So, Now '50 Shades' Is Linked to Abuse

by Emma Cueto

After 50 Shades of Grey became an unexpected (and somewhat inexplicable) worldwide phenomenon, it didn't take long for critics to begin pointing out the abusive dynamics in Ana and Christian's relationship or picking up on Ana's disturbing eating habits. Although fans and author E.L. James strongly denied these claims, it seems that the critics might have been right after all: according to a new study, 50 Shades of Grey readers are more likely to be in an abusive relationship or to have an eating disorder than people who have never picked up the infamous series. Yikes!

The study, which was published in The Journal of Women's Health, featured 650 women between the ages of 18 and 24. Researchers found that young women who had read the book were 25 percent more likely to be in a verbally abusive relationship and 34 percent more likely to have had a partner who exhibited stalker tendencies. And they were a whopping 75 percent more likely to have used diet aids or to have fasted for over 24 hours. In other words, all that talk about how the book is actually bad for women is actually right on the mark.

“If women experienced adverse health behaviors such as disordered eating first, reading ‘Fifty Shades’ might reaffirm those experiences and potentially aggravate related trauma,” study author Amy Bonomi said in a statement. “Likewise, if they read ‘Fifty Shades before experiencing the health behaviors seen in our study, it’s possible the book influences the onset of these behaviors.”

To be clear, when people (myself included) talk about the abusive nature of Christian and Ana's relationship, we aren't talking about the BDSM. Many if not most of the people who practice BDSM do so in completely healthy ways — in fact, consent is taken very seriously in the BDSM community. When we talk about abuse in 50 Shades of Grey we don't mean it's bad that Christian Grey likes to tie women up and whip them. We mean it's bad that he (among other things) tries to control every aspect of Ana's life, disregards her express wishes both in and out of the bedroom, continually isolates her from her friends and family, and engages in near constant emotional manipulation to make her do what he wants. And all of that is very, very bad.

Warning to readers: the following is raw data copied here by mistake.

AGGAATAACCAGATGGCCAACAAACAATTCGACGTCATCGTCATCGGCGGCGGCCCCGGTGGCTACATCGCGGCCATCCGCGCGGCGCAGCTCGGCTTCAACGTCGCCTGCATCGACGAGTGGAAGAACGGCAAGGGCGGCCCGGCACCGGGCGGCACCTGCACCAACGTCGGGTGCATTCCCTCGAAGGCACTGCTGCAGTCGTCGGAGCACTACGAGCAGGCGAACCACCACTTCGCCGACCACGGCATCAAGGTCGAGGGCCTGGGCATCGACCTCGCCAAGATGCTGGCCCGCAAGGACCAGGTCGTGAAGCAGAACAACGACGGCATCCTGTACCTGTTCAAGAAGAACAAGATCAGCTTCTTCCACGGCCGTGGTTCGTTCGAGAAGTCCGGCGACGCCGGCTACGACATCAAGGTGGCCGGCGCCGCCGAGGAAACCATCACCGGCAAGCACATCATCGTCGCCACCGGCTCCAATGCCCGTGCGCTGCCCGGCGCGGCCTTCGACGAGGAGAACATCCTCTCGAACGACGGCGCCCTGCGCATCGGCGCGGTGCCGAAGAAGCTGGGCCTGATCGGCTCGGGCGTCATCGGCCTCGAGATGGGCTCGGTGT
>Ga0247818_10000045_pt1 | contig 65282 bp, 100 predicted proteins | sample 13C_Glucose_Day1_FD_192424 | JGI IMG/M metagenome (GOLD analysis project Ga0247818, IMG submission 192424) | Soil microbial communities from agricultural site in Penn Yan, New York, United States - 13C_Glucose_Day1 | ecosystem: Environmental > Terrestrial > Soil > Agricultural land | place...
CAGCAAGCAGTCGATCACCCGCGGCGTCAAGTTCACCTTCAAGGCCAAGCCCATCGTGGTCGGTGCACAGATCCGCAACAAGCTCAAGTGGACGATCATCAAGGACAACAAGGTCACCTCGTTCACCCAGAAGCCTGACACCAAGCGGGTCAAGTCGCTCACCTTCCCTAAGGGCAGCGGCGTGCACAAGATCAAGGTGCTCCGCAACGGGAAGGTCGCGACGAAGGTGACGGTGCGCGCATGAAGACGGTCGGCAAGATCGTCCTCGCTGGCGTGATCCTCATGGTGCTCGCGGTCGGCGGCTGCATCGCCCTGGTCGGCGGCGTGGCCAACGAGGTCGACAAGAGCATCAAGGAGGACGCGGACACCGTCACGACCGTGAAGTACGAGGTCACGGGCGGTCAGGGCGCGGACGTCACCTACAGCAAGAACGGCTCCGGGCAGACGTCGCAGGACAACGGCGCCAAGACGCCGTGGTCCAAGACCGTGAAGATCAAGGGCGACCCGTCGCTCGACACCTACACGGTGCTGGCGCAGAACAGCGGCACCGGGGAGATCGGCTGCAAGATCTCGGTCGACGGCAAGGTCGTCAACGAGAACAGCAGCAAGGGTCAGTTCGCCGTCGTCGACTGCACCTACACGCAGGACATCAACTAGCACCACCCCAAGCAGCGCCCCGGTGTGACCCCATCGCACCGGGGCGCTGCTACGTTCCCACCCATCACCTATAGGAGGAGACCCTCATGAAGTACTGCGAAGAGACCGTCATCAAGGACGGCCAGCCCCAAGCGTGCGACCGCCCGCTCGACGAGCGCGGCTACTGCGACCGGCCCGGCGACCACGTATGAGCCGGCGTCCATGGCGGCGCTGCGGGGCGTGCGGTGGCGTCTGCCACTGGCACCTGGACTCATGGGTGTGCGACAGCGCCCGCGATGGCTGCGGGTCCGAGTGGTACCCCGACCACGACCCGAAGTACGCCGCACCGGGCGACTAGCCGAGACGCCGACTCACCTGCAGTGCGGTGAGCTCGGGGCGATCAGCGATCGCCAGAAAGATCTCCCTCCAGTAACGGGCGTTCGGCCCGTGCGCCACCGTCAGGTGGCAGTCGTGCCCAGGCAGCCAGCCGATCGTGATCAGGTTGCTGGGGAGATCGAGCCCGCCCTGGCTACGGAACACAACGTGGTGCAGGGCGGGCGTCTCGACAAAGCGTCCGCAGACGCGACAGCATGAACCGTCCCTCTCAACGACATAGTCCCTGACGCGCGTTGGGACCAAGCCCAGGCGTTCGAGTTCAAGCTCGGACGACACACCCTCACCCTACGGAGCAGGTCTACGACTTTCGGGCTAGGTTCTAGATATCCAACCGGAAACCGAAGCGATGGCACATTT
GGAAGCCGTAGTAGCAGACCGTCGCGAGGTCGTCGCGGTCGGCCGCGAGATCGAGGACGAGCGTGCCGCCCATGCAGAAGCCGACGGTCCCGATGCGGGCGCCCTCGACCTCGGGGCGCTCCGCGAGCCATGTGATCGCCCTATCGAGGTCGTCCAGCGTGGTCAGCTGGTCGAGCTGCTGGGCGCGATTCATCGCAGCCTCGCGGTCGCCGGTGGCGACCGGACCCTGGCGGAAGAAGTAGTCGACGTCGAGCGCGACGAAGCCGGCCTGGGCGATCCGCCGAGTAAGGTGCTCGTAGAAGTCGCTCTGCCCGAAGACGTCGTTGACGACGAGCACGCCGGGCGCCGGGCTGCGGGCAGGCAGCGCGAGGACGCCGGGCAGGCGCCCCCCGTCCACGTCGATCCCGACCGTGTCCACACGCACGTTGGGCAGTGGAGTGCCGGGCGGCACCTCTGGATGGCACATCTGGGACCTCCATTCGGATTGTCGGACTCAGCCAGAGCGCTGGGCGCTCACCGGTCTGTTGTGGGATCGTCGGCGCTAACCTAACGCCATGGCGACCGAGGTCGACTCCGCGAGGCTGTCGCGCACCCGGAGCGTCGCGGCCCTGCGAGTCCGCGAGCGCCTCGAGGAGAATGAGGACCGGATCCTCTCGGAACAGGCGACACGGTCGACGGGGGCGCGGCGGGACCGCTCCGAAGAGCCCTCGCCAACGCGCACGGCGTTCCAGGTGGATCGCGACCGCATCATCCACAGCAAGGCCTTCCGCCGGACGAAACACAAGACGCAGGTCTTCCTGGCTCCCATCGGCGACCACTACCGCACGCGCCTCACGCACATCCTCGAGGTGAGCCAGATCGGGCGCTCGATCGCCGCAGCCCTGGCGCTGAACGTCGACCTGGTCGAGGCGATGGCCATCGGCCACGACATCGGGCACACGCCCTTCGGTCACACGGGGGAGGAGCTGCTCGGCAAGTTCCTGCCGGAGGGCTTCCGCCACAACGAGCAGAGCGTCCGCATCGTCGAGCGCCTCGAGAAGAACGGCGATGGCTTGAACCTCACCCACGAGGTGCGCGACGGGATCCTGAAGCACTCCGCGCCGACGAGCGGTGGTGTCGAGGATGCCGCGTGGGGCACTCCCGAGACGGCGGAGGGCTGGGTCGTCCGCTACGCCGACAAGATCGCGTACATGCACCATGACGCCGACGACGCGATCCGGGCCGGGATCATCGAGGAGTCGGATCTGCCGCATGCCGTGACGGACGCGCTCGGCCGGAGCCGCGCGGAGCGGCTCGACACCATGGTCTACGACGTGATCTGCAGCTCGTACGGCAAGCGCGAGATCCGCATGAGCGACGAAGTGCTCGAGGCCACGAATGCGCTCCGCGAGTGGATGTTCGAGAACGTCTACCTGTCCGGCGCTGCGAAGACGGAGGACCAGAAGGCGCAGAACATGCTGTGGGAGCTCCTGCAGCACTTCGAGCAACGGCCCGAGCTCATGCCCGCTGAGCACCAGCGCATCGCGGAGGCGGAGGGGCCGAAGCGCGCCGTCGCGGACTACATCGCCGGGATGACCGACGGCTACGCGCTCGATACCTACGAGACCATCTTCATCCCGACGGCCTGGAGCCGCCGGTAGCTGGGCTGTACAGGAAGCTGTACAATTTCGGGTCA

(And also not good for the BDSM community; to quote The Pervocracy, a BDSM blog currently doing some kickass 50 Shades recaps, the books give people "the idea that BDSM is 'abuse but they're perverts so it's okay.'" Which is not true)

Of course, depicting violence against women in books is not inherently bad, anymore than depicting things like war or murder is inherently bad. As Amy Bonomi also observes, "The problem comes when the depiction reinforces the acceptance of the status quo, rather than challenging it.” In other words, when the book treats troubling things as good things, rather than as problems, that's where the trouble arises.

And as someone who for some reason actually did read all three of these books, it's always been pretty clear that these books do reinforce the acceptance of the status quo when it comes to violence against women. Christian's abusive tendencies are not only never denounced, they are actually idealized and romanticized. In the world of the book, his abusive behavior actually makes him the perfect man.

And so it's not super shocking that there's a connection between these books and real-world abuse. The media we consume affects our understanding of what's normal and even what's desirable. And 50 Shades of Grey sends the message that abusive behavior is actually super-romantic and that things which ought to be warning signs are actually signs that you've met your prince charming. And that is a big, big problem.